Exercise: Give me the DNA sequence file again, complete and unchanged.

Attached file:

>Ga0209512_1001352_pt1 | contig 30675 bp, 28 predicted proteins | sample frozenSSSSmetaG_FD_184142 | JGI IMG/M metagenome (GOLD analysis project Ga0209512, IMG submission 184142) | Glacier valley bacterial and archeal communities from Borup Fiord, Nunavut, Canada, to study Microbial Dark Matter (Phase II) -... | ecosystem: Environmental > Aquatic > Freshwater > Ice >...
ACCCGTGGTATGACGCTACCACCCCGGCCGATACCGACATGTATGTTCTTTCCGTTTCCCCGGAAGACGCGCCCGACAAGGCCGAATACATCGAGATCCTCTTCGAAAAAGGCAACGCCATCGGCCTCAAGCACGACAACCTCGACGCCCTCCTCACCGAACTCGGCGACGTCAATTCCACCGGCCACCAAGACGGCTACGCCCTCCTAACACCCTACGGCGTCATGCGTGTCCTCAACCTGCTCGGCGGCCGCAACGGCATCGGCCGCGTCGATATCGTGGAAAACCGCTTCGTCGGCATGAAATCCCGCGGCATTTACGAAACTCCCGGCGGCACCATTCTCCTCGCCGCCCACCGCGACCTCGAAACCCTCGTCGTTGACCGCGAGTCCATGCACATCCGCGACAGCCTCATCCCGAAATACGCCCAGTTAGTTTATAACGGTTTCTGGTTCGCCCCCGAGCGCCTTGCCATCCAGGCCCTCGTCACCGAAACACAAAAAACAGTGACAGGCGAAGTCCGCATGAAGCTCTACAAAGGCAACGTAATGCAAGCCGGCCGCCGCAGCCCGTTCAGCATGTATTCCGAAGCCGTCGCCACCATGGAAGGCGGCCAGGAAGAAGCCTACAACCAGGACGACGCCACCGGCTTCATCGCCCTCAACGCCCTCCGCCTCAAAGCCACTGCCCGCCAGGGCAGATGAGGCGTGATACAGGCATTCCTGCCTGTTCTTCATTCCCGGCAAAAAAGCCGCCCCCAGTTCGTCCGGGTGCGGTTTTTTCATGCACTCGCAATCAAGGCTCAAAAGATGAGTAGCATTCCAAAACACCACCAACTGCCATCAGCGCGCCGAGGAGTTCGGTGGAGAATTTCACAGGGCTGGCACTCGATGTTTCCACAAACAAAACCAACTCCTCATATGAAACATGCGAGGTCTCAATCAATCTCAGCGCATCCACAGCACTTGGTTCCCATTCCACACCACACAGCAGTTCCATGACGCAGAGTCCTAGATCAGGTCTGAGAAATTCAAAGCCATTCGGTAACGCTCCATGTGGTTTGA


>Ga0209512_1001352_pt1 | contig 30675 bp, 28 predicted proteins | sample frozenSSSSmetaG_FD_184142 | JGI IMG/M metagenome (GOLD analysis project Ga0209512, IMG submission 184142) | Glacier valley bacterial and archeal communities from Borup Fiord, Nunavut, Canada, to study Microbial Dark Matter (Phase II) -... | ecosystem: Environmental > Aquatic > Freshwater > Ice >...
ACCCGTGGTATGACGCTACCACCCCGGCCGATACCGACATGTATGTTCTTTCCGTTTCCCCGGAAGACGCGCCCGACAAGGCCGAATACATCGAGATCCTCTTCGAAAAAGGCAACGCCATCGGCCTCAAGCACGACAACCTCGACGCCCTCCTCACCGAACTCGGCGACGTCAATTCCACCGGCCACCAAGACGGCTACGCCCTCCTAACACCCTACGGCGTCATGCGTGTCCTCAACCTGCTCGGCGGCCGCAACGGCATCGGCCGCGTCGATATCGTGGAAAACCGCTTCGTCGGCATGAAATCCCGCGGCATTTACGAAACTCCCGGCGGCACCATTCTCCTCGCCGCCCACCGCGACCTCGAAACCCTCGTCGTTGACCGCGAGTCCATGCACATCCGCGACAGCCTCATCCCGAAATACGCCCAGTTAGTTTATAACGGTTTCTGGTTCGCCCCCGAGCGCCTTGCCATCCAGGCCCTCGTCACCGAAACACAAAAAACAGTGACAGGCGAAGTCCGCATGAAGCTCTACAAAGGCAACGTAATGCAAGCCGGCCGCCGCAGCCCGTTCAGCATGTATTCCGAAGCCGTCGCCACCATGGAAGGCGGCCAGGAAGAAGCCTACAACCAGGACGACGCCACCGGCTTCATCGCCCTCAACGCCCTCCGCCTCAAAGCCACTGCCCGCCAGGGCAGATGAGGCGTGATACAGGCATTCCTGCCTGTTCTTCATTCCCGGCAAAAAAGCCGCCCCCAGTTCGTCCGGGTGCGGTTTTTTCATGCACTCGCAATCAAGGCTCAAAAGATGAGTAGCATTCCAAAACACCACCAACTGCCATCAGCGCGCCGAGGAGTTCGGTGGAGAATTTCACAGGGCTGGCACTCGATGTTTCCACAAACAAAACCAACTCCTCATATGAAACATGCGAGGTCTCAATCAATCTCAGCGCATCCACAGCACTTGGTTCCCATTCCACACCACACAGCAGTTCCATGACGCAGAGTCCTAGATCAGGTCTGAGAAATTCAAAGCCATTCGGTAACGCTCCATGTGGTTTGA